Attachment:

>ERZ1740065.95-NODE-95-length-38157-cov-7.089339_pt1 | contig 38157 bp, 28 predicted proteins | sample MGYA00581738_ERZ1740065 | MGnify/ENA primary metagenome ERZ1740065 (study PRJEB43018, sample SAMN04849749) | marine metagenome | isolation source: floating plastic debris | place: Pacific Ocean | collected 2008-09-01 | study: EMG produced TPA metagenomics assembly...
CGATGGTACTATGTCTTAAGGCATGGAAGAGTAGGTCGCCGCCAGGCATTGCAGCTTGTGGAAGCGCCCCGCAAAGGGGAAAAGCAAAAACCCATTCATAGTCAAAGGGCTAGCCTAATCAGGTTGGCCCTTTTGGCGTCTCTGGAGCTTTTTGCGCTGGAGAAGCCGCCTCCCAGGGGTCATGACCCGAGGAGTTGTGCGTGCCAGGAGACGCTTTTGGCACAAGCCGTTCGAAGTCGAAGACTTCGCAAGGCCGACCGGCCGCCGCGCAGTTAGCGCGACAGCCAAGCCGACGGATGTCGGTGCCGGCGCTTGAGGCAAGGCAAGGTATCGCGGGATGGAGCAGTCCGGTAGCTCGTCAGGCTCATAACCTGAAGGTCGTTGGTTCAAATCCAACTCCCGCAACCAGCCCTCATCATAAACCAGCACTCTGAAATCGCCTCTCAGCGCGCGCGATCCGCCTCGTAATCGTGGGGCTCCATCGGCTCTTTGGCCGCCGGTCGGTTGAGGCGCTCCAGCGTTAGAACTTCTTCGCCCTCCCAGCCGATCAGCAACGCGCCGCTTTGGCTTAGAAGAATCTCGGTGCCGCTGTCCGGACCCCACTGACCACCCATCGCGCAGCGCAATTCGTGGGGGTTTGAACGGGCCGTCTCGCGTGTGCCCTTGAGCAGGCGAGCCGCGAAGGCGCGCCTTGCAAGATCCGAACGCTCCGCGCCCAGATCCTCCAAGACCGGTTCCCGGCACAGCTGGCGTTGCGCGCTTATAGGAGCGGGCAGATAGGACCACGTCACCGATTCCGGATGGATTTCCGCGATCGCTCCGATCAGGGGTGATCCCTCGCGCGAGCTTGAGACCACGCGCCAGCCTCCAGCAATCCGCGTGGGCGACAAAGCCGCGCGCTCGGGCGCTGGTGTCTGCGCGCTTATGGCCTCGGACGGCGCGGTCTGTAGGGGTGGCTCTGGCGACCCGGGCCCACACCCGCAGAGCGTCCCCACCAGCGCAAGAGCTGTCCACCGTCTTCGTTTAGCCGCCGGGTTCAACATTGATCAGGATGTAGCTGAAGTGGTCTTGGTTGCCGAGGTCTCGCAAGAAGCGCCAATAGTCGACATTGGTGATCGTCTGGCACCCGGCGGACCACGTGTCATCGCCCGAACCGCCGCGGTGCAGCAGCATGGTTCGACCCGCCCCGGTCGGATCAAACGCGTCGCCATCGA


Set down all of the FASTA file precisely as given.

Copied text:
>ERZ1740065.95-NODE-95-length-38157-cov-7.089339_pt1 | contig 38157 bp, 28 predicted proteins | sample MGYA00581738_ERZ1740065 | MGnify/ENA primary metagenome ERZ1740065 (study PRJEB43018, sample SAMN04849749) | marine metagenome | isolation source: floating plastic debris | place: Pacific Ocean | collected 2008-09-01 | study: EMG produced TPA metagenomics assembly...
CGATGGTACTATGTCTTAAGGCATGGAAGAGTAGGTCGCCGCCAGGCATTGCAGCTTGTGGAAGCGCCCCGCAAAGGGGAAAAGCAAAAACCCATTCATAGTCAAAGGGCTAGCCTAATCAGGTTGGCCCTTTTGGCGTCTCTGGAGCTTTTTGCGCTGGAGAAGCCGCCTCCCAGGGGTCATGACCCGAGGAGTTGTGCGTGCCAGGAGACGCTTTTGGCACAAGCCGTTCGAAGTCGAAGACTTCGCAAGGCCGACCGGCCGCCGCGCAGTTAGCGCGACAGCCAAGCCGACGGATGTCGGTGCCGGCGCTTGAGGCAAGGCAAGGTATCGCGGGATGGAGCAGTCCGGTAGCTCGTCAGGCTCATAACCTGAAGGTCGTTGGTTCAAATCCAACTCCCGCAACCAGCCCTCATCATAAACCAGCACTCTGAAATCGCCTCTCAGCGCGCGCGATCCGCCTCGTAATCGTGGGGCTCCATCGGCTCTTTGGCCGCCGGTCGGTTGAGGCGCTCCAGCGTTAGAACTTCTTCGCCCTCCCAGCCGATCAGCAACGCGCCGCTTTGGCTTAGAAGAATCTCGGTGCCGCTGTCCGGACCCCACTGACCACCCATCGCGCAGCGCAATTCGTGGGGGTTTGAACGGGCCGTCTCGCGTGTGCCCTTGAGCAGGCGAGCCGCGAAGGCGCGCCTTGCAAGATCCGAACGCTCCGCGCCCAGATCCTCCAAGACCGGTTCCCGGCACAGCTGGCGTTGCGCGCTTATAGGAGCGGGCAGATAGGACCACGTCACCGATTCCGGATGGATTTCCGCGATCGCTCCGATCAGGGGTGATCCCTCGCGCGAGCTTGAGACCACGCGCCAGCCTCCAGCAATCCGCGTGGGCGACAAAGCCGCGCGCTCGGGCGCTGGTGTCTGCGCGCTTATGGCCTCGGACGGCGCGGTCTGTAGGGGTGGCTCTGGCGACCCGGGCCCACACCCGCAGAGCGTCCCCACCAGCGCAAGAGCTGTCCACCGTCTTCGTTTAGCCGCCGGGTTCAACATTGATCAGGATGTAGCTGAAGTGGTCTTGGTTGCCGAGGTCTCGCAAGAAGCGCCAATAGTCGACATTGGTGATCGTCTGGCACCCGGCGGACCACGTGTCATCGCCCGAACCGCCGCGGTGCAGCAGCATGGTTCGACCCGCCCCGGTCGGATCAAACGCGTCGCCATCGA